Gut reaction: Good!

an array of color

Dragon Lady was still at 255 degrees Fahrenheit when I unloaded the ware. Hence the gloves.
Except for the bigger blue bowl, these test pieces were all thrown from 1-lb to 1-lb 2-oz balls of clay. I gave the pots free-and-easy ridges and bulges for the glazes to find their way into higher and lower areas. Randy's Red got busy in the ups and downs and ins and outs of this bowl:

Randy's Red went all groovy

and Price Green had a nice time with this one:
Price Green with Randy's Red at the rim

Chinese Blue-Green and Nutmeg were quiet and soft on this mug:
Come upstairs to my kitchen, you muggy thang

I played with Shelley's Blue speckles (used a mouth atomizer) on the Chinese Blue-Green bowl. Shelley's Blue, as you can see from the topmost photo in this post, will knock your eyes out because the cobalt blue is so strong. Some love it, but I prefer just a touch of Shelley's instead. This looks like old-time spatterware:
Chinese Blue-Green with speckles of Shelley's Blue

This is the first of a group of tiny hand pleasers that I've glazed, with Randy's Red. Hello, hedgehog.
Little Hedgehog

I had 10 stripey test pots, which were cylinders thrown without bottoms and brushed with stripes of underglaze in various colors. Bright commercial underglazes used to be able to stand only several hundred degrees of temperature below Cone 6, but they are now being formulated to hold up to higher temps than they used to. Two that were especially good were a strong red and a strong orange that are true and glossy under the clear glaze. Several more, like chartreuse and salmon, stayed very slightly matte but I think they will be workable.

The purpose of these underglazes is to add otherwise hard-to-get bright colors to my palette. I am going to experiment with underglaze designs next, using paper templates and freehand brushwork. Stay tuned!

It's already been a very interesting morning in the studio.

Tuesday, April 2, 2013

Poetry Pottery


Purring like a cat, the heat pipes
gurgle on-and-off rhythm, a
breathing rhythm overhead
rumbling like a living pet
and music's on in the studio
while clay shavings peel away beneath
my trimming tool like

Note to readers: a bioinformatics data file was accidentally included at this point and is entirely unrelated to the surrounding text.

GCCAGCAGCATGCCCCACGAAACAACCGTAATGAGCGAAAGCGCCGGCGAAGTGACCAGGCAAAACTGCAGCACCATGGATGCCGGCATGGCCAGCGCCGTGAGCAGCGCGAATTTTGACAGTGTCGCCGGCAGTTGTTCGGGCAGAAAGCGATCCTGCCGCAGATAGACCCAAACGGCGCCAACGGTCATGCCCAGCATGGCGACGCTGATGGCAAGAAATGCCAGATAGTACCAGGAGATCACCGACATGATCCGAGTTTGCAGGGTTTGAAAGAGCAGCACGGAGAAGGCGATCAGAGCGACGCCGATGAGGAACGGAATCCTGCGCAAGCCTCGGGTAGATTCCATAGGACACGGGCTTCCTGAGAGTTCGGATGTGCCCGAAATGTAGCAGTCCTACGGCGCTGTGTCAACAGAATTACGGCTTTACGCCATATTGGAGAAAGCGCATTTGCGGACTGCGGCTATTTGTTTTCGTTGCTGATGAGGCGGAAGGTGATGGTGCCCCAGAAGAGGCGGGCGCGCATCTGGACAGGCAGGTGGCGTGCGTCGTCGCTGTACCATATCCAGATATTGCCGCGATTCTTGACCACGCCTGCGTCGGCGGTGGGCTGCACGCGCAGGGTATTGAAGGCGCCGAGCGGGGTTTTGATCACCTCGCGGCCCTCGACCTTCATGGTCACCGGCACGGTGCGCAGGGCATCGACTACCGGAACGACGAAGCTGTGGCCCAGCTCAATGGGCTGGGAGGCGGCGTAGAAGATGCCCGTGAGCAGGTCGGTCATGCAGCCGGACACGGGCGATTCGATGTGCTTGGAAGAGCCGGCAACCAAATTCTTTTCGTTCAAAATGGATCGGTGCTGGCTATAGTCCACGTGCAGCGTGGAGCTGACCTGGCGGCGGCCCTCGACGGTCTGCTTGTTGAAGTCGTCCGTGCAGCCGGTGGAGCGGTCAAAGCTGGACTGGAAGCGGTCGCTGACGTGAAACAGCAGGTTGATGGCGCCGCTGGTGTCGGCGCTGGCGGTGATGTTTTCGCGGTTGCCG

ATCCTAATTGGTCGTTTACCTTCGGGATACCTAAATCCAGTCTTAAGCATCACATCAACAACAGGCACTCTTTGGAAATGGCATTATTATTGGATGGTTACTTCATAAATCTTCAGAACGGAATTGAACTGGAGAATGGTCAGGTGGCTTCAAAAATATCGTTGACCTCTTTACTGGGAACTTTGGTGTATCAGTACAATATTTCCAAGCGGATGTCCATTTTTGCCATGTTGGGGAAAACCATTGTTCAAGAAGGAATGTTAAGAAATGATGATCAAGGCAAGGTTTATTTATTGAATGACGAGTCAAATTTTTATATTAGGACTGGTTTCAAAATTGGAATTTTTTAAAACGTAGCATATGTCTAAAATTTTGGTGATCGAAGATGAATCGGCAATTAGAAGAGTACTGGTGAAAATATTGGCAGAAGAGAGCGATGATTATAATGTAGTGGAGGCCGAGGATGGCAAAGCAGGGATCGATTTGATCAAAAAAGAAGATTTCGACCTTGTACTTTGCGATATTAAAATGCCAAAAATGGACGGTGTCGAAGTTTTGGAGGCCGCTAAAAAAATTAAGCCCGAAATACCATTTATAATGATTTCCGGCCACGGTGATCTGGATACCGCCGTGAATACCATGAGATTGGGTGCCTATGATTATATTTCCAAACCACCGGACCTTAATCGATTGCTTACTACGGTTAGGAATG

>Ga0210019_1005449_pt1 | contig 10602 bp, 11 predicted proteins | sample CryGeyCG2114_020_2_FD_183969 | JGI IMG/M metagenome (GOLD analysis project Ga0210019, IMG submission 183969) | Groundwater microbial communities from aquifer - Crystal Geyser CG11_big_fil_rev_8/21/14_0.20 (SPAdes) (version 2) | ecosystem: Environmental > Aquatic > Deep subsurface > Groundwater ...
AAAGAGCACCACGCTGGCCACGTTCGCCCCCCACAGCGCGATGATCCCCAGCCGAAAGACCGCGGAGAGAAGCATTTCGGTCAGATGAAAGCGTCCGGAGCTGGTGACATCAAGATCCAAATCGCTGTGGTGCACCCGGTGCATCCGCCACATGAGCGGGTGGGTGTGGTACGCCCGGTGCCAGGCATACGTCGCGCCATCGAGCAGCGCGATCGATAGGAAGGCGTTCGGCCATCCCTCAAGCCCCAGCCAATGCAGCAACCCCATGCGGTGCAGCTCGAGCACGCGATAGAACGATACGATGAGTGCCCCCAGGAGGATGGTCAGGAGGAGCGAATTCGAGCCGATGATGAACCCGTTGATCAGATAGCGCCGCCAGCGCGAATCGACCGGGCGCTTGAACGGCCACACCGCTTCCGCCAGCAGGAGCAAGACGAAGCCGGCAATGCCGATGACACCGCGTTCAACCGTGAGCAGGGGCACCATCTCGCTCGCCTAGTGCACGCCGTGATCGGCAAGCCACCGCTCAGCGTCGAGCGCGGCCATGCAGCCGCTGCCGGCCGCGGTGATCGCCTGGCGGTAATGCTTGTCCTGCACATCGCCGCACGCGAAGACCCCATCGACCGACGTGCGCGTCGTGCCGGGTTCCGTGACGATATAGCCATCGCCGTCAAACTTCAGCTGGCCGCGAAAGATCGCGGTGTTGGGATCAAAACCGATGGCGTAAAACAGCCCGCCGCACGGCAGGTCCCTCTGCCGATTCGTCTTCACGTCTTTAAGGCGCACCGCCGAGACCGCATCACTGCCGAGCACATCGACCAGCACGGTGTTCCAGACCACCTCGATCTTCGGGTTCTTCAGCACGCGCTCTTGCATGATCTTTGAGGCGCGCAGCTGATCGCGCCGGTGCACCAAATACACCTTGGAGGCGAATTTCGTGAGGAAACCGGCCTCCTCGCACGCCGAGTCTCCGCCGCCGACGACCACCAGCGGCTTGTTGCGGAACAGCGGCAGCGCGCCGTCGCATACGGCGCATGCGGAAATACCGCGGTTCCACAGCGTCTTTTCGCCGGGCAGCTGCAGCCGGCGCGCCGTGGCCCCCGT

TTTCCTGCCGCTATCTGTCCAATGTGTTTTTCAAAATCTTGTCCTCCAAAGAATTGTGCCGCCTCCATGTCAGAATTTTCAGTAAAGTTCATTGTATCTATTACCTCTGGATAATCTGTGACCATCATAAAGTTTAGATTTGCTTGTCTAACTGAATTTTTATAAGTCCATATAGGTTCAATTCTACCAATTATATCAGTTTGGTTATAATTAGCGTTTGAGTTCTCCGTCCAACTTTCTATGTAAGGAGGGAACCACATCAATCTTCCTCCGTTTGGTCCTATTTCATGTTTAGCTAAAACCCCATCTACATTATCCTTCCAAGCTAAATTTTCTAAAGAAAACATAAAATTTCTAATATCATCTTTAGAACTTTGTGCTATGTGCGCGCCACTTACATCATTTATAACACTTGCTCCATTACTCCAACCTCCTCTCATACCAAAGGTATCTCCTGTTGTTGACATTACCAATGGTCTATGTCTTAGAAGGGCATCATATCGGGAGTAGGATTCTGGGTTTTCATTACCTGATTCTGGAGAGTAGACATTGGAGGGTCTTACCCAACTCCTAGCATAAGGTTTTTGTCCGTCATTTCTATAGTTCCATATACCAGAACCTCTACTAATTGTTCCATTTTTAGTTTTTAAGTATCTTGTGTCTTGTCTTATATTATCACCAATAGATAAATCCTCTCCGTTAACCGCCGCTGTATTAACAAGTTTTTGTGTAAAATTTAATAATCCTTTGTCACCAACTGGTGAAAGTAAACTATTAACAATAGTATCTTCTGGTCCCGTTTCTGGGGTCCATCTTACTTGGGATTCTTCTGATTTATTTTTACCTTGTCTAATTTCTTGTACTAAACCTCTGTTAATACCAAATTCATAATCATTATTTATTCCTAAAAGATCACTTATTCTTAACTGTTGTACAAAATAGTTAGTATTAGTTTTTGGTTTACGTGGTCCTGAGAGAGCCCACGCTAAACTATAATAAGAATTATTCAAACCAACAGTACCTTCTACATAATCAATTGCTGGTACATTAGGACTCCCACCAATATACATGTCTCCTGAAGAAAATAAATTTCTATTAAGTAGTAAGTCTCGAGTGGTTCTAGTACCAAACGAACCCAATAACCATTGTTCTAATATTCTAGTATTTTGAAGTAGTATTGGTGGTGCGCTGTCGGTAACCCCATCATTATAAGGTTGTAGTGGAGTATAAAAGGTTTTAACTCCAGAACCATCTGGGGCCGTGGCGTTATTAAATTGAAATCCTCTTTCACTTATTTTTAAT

skin off an apple, and
the bottom of a cereal bowl
is shaped and smoothed.
Phone rings and I don't answer.
Rather hear the purring
of the pipes, my potter's wheel turning,
these blues thumping and wailing
than break it with nowhere chatter.
I love this dusty vault
this cluttered order
these spinning bowls one then
another. Conversations
between the senses.

(copyright Mimi Stadler 2012)

Sunday, March 24, 2013

Waxing and Waiting...or, Little Pot Feet

The last thing I did in the studio was this past Tuesday...Just half an hour spent, to get these porcelain test-pot feet brushed with a thin coat of wax in preparation for glazing. That's all. This time of year, I'm all about prepping for a holiday instead. I'll be able to get back to the pots in a little over a week from now. ...They're so patient. Much more patient than I am!
1-lb porcelain test pieces

Thursday, March 21, 2013

A Seder Plate

Busy cooking for the Passover holiday! There's nothing like a clean house and wonderful meals as the accompaniment to spiritual events.

Double-rim Seder plate, underglaze brushwork, cone 6 white stoneware, oxidation fired, 2012.

Here is a Seder plate of recent vintage. If you have patience to wait a whole 30 seconds (slow load) it's there in the Gallery>Judaica section of my website along with others, at (If you want this one, or any other works from my site, email me; my site is due for an overhaul.)

Working on a new plate design for next year, because ideas have to stay fresh to make the work most fulfilling!

Have a wonderful, spiritual season.

Wednesday, March 13, 2013

Roadside Seating

Taking a walk with my husband this evening, we came upon this little item, set out by the roadside for tomorrow's trash pickup.
roadside find!
It was in perfect shape. I rang the doorbell, told the woman of the house that I could use it in my studio, and confirmed it was free for the taking. It had lived in her attic, she said. She had sat on it maybe once.

H carried it home for me. It inspired him to tease about how he's lugged rocks for me (in my own defense, gorgeous rocks) down a few mountain hikes over the years, and boxes and boxes of clay down the steps to my studio.

It's an inch or so taller than I like- the cheapazoid, beat up wood ones I've had for a couple of decades are the perfect height- but this one's better looking. H might tease me about hauling home random stuff I find, but this one is really is more long-term useful than, say, the "texture objects" I bring home like tree bark and woven fabric and pieces of corrugated cardboard that get used only once or twice. (I tossed out four big bags full of "texture stuff" during the studio remodel.) This one promises to be useful for a long time.